Lessons in Cleanliness

by srosengard

The Revelle passed through the Kerguelen Plateau today, a Southern Ocean landmark of several qualifications. For one, this underwater feature extends from one of the only island clusters in this vast expanse of open ocean, the Kerguelen Islands, which happens to include Heard Island, a strictly regulated marine protected area and natural heritage site owned by Australia. If you do in fact wish to visit this island, take care to diligently study the “Environmental Code of Conduct for Visitors to Heard Island” before setting foot.

From an academic standpoint, the waters above the Kerguelen Plateau are a landmark for being one of the unique iron-rich areas of the Southern Ocean. Iron in the ocean is like gold on land: it is scarce, but it is valuable.

The reason, like most reasons in my field, comes down to the base of the marine food chain: phytoplankton. Like plants, these ocean surface critters manufacture organic matter from sunlight and carbon dioxide through photosynthesis. Just as we are told as youngsters that the iron in green vegetables makes us strong, this same element is vital to phytoplankton, as well. Especially in this part of the ocean, scientists believe that iron that is the ultimate nutrient for phytoplankton; it is the prized ingredient that makes them grow, produce and prosper. And it is this prized ingredient that generates particles of organic matter in seawater, waiting to be collected by eager scientists like us.

Clean room

Inside the clean bubble where inhabitants live a life of science in sterility. Note the one window looking out, a reminder of the dirty world in which the rest of the Revelle exists.

For all the attention it gets, iron is actually very dilute in the ocean. While the Kerguelen Plateau is considered to be rich in iron, it only exists in trace amounts. The iron in our blood and the iron virtually everywhere on this ship are likely more concentrated than what you’d find in most parts of the ocean. This presents one massive problem for trace metal oceanographers: how to prevent the small amounts of iron in collected seawater from getting contaminated with everything else on this ship.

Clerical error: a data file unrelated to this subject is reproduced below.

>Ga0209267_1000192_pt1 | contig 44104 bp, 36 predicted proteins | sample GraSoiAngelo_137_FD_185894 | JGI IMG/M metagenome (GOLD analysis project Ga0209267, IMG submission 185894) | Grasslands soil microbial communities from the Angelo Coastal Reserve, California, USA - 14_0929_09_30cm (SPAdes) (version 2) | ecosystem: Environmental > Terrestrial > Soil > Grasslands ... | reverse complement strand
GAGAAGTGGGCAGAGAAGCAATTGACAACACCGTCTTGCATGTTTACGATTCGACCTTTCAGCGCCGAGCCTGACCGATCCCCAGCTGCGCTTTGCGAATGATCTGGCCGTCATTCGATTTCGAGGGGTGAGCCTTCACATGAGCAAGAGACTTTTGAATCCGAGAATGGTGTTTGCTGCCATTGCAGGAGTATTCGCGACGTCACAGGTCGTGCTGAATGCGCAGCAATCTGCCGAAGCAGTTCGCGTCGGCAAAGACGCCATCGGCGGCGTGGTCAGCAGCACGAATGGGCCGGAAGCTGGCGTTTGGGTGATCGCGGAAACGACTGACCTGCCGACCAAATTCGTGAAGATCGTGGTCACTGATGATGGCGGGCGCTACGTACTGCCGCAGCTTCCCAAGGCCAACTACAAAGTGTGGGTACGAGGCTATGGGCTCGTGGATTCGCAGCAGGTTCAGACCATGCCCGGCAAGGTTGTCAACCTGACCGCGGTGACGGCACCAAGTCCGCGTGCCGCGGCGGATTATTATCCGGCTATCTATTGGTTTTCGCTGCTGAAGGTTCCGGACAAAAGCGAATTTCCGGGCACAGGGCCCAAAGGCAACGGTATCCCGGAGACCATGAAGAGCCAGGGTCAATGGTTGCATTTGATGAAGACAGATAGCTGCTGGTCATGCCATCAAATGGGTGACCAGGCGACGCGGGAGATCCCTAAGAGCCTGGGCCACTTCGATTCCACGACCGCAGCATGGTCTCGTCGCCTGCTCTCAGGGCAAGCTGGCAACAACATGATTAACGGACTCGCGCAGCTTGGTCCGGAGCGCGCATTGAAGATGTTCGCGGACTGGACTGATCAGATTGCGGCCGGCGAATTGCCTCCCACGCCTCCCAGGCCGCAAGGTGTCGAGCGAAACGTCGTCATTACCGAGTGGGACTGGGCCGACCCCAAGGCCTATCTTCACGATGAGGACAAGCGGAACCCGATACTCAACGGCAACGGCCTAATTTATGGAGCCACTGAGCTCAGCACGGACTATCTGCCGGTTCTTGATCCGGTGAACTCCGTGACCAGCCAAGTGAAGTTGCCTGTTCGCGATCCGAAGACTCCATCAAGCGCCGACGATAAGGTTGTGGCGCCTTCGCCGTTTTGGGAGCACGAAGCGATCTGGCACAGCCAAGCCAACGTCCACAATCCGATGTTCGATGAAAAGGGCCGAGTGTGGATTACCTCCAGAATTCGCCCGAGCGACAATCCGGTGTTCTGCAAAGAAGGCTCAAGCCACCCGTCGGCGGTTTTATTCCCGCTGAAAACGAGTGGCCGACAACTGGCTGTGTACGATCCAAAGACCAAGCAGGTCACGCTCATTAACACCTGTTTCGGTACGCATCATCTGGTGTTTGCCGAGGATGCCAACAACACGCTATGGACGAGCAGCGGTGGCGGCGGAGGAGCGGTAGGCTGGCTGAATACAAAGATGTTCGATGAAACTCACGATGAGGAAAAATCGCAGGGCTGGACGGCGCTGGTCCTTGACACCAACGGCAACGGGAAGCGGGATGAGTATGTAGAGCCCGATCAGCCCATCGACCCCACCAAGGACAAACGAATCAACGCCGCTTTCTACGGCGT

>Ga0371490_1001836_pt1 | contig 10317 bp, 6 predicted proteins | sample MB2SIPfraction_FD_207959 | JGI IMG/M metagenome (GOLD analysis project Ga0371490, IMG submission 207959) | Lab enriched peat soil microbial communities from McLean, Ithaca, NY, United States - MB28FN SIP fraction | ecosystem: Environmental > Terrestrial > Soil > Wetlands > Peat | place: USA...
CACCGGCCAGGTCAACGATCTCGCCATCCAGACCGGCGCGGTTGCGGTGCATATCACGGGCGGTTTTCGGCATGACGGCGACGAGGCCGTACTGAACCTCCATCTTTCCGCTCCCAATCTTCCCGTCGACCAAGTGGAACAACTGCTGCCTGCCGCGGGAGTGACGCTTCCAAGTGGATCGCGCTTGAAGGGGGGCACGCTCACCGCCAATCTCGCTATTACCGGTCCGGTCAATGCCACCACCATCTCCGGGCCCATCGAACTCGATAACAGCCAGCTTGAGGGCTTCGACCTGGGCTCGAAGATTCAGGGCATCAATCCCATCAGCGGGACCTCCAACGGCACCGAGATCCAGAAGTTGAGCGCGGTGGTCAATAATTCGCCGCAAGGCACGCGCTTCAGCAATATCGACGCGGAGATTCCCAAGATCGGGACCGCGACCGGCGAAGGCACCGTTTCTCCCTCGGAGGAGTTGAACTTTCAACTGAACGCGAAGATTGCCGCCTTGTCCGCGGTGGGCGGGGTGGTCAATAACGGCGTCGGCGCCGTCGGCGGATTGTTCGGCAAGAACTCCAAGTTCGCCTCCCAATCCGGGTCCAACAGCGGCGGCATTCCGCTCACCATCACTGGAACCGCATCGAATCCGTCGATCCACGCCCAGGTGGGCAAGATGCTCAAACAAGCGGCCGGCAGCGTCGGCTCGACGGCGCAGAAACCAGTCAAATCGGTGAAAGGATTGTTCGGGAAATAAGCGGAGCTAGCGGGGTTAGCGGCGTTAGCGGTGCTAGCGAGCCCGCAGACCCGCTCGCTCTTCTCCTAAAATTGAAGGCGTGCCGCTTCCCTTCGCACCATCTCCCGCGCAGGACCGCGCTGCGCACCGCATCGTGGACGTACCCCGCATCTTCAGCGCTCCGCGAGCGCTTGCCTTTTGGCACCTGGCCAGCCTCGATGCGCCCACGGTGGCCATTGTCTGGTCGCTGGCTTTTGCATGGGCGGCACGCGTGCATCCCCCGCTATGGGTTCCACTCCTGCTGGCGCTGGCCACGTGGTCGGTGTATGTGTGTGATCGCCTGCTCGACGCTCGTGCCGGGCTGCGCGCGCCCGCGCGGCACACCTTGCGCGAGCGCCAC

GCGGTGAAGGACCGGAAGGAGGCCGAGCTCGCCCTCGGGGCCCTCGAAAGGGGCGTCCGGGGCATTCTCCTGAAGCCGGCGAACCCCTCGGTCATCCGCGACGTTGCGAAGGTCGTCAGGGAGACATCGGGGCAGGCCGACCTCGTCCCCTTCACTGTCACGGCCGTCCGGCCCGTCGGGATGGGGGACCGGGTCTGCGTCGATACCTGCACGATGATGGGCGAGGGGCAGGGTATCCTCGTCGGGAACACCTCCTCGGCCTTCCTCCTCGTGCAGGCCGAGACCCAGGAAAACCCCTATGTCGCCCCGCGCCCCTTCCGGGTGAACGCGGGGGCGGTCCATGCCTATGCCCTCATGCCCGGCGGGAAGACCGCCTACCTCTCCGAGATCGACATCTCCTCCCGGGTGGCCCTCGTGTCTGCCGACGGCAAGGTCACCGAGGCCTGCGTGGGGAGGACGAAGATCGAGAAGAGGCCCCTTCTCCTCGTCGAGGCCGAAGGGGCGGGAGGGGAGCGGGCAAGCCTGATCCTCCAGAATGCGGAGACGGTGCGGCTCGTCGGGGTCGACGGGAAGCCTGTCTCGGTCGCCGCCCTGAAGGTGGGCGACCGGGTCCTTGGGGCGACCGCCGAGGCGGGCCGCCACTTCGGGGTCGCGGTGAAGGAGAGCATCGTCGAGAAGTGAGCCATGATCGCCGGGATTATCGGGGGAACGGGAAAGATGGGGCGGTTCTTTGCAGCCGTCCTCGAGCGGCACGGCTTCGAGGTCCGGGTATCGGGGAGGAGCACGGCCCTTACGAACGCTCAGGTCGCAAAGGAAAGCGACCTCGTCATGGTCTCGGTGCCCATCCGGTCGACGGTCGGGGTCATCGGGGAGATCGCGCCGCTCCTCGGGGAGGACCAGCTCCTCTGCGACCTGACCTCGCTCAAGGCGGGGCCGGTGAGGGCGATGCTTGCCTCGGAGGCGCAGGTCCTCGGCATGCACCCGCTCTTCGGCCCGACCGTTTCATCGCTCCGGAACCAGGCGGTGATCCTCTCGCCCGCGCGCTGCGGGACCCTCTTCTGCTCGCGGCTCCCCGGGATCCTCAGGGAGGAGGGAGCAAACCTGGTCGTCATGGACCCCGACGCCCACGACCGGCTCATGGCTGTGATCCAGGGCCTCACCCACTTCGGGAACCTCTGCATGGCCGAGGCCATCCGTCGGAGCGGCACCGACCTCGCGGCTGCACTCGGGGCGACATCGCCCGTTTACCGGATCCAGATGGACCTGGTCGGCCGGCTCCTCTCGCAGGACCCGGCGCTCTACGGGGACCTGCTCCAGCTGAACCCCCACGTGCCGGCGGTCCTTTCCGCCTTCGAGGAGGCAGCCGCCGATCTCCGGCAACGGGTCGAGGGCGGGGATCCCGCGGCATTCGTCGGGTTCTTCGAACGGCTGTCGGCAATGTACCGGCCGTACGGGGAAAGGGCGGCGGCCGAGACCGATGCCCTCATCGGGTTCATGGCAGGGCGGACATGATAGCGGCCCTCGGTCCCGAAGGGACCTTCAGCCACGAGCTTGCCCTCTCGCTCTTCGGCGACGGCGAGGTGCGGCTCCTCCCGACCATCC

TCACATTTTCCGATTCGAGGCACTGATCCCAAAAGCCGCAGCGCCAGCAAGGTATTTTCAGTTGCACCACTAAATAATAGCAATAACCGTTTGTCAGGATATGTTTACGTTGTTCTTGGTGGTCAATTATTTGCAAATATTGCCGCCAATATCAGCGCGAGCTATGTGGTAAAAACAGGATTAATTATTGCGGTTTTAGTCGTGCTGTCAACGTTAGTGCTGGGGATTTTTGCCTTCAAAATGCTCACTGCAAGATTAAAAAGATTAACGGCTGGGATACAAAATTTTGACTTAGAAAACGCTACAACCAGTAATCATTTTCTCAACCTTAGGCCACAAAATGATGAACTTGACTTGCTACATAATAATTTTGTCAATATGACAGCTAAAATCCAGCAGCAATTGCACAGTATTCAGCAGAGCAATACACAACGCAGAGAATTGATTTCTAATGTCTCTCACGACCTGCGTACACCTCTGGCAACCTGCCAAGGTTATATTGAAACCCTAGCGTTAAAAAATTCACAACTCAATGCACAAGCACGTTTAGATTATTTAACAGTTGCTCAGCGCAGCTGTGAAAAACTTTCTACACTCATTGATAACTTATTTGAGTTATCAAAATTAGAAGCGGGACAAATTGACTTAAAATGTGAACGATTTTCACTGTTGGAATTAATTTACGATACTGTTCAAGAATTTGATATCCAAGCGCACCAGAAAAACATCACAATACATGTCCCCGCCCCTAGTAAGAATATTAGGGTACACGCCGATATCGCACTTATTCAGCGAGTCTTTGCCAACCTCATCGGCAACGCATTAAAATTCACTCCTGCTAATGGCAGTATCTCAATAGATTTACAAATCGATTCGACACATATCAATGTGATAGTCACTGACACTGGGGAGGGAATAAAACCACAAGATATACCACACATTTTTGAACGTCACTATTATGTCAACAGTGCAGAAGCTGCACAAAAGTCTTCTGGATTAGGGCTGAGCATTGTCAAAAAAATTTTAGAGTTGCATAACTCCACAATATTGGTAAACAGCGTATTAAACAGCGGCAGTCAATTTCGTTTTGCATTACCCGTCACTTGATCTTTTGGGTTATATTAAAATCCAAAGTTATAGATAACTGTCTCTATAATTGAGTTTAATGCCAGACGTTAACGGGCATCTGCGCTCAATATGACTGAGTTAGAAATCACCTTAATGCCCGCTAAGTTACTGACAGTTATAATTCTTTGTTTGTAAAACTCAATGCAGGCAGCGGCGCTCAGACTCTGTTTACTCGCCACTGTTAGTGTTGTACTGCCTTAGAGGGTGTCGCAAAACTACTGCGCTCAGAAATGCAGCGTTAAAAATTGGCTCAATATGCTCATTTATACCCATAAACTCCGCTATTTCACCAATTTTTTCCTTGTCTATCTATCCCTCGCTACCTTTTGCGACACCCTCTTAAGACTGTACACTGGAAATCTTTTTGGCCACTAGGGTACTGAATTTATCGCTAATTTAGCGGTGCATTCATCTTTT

On the Revelle, the triumphant answer is the “clean bubble,” a special space used just to process trace iron from the sea. When moving onto the ship, I was surprised by how much it was a literal bubble, as opposed to a figurative bubble. The clean bubble was constructed by the six trace metal reps on this vessel: Phoebe Lam, Dan Ohnemus, Ben Twining, Angel Ruacho, Sara Rauschenberg, and myself (kind of). The process of construction starts with an ordinary, iron-laden room and transforms it into a room-within-a-room with the following clean features: contact paper lining every desktop and shelf, walls of plastic sheeting, a HEPA blower ejecting all dirty particles from the air, and finally, special slippers to ensure only the cleanest walkers inside. It is here in this bubble that one may measure ocean iron with a clear conscience.